Don’t you remember learning about your state flower, your state tree, and your state bird? I love the idea that each state claims citizens from the natural world—it is such a nice way to get schoolchildren engaged with the creatures living near them. There is something sweet and simple and quirky about declaring that the Baltimore oriole stands for Maryland, or the common loon for Minnesota, or the brown pelican for Louisiana.
We have bad news for our fellow creatures. Climate change – due to carbon and methane pollution — is the Number 1 threat to North American birds, according to a fascinating, and alarming, report from the National Audubon Society. We are fouling their nests.
Birds have certain tolerances for heat and cold, rain and drought: when conditions change, birds move elsewhere. What this means is that in 70 years—during the lifetimes of our children—Maryland won’t have Baltimore orioles, Louisiana won’t have its beguiling brown pelicans, Minnesota won’t have loons, New Hampshire won’t have purple finches, Pennsylvania won’t have those handsome ruffed grouses, and Vermont will no longer hear the lilting melodies of the hermit thrush, and Idaho will not be treated to the turquoise flash of the mountain bluebird.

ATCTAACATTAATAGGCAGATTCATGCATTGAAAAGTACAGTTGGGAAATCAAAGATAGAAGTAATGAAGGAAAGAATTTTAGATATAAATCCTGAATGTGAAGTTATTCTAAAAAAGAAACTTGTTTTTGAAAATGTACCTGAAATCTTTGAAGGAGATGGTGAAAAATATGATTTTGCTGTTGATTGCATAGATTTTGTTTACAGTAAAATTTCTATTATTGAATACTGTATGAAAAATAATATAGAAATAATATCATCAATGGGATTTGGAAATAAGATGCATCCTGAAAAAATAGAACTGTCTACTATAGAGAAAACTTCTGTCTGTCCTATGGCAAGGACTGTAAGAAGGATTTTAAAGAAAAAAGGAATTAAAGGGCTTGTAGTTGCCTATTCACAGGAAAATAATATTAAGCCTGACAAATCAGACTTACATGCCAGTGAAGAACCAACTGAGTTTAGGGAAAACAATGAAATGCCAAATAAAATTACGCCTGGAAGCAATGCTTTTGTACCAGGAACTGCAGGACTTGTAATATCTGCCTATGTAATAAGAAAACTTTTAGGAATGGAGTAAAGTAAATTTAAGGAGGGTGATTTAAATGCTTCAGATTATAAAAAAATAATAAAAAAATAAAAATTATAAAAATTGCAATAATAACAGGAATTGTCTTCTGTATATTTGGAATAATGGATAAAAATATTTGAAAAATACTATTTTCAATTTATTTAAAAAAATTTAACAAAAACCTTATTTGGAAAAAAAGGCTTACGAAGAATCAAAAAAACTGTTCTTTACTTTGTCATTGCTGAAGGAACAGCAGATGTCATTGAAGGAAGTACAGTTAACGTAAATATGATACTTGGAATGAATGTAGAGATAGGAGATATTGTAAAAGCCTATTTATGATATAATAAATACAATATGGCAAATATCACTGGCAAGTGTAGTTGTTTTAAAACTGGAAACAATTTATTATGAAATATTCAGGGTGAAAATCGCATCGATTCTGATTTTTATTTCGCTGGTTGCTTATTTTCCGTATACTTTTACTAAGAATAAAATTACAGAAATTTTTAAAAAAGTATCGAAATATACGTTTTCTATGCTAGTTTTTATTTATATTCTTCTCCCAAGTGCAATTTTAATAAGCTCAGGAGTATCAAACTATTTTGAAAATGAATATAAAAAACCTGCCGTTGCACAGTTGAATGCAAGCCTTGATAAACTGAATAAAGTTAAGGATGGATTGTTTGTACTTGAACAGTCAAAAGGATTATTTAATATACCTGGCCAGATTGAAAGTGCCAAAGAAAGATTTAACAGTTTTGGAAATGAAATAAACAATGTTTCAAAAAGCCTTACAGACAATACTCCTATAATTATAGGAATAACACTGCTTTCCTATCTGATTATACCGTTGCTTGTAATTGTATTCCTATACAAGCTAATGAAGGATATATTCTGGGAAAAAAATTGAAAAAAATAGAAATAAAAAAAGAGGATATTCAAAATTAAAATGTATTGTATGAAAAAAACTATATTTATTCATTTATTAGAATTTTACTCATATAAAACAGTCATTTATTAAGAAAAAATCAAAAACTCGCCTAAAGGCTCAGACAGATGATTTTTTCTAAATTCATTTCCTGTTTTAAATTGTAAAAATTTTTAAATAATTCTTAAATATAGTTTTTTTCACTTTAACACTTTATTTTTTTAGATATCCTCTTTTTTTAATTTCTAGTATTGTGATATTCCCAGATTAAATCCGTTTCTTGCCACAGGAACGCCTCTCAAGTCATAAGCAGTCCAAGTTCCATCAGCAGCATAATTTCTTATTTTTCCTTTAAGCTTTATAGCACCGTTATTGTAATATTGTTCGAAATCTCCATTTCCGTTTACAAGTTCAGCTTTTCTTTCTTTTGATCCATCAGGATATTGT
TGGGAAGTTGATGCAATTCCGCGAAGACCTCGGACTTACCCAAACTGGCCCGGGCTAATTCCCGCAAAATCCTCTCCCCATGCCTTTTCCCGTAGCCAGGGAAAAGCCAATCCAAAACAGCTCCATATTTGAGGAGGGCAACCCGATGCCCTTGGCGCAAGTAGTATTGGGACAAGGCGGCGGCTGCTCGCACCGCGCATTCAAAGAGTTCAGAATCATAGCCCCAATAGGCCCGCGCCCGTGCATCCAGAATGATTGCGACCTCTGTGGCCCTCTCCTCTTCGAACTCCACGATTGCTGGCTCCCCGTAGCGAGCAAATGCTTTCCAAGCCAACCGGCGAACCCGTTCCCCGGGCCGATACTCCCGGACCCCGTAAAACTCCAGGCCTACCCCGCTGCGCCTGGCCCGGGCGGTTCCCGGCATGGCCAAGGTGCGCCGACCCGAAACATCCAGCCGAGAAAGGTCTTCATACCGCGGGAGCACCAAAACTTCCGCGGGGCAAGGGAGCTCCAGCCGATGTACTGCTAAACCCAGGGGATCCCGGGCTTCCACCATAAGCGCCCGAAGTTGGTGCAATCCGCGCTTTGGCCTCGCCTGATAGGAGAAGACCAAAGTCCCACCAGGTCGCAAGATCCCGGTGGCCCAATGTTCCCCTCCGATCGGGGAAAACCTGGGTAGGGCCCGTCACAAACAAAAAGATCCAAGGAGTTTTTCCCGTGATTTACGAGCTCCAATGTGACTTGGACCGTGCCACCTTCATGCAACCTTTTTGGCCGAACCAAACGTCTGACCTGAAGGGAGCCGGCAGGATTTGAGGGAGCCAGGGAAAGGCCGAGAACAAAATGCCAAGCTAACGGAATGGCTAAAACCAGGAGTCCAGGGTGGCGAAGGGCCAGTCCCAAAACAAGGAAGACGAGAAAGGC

We tend to think that we will all adjust to a warmer world; we’ll turn up the A/C or we will migrate to cooler homes. But it isn’t so simple, of course. Eventually, every place is compromised by global warming, and many creatures will run out of places to go. We all will.
We saved the bald eagle from extinction once before, when the DDT that was destroying eggshells was banned. The bald eagle is once again in trouble.
Every morning, I watch the hummingbirds canoodle the trumpet vine, and I am in awe of such tiny miracles. Each of us needs to do our part to preserve the world with which we are blessed. I’m in this to protect my children—but all creatures deserve our compassion and our care.
Go ahead: ruffle some feathers. It will save lives and PLEASE WATCH THIS: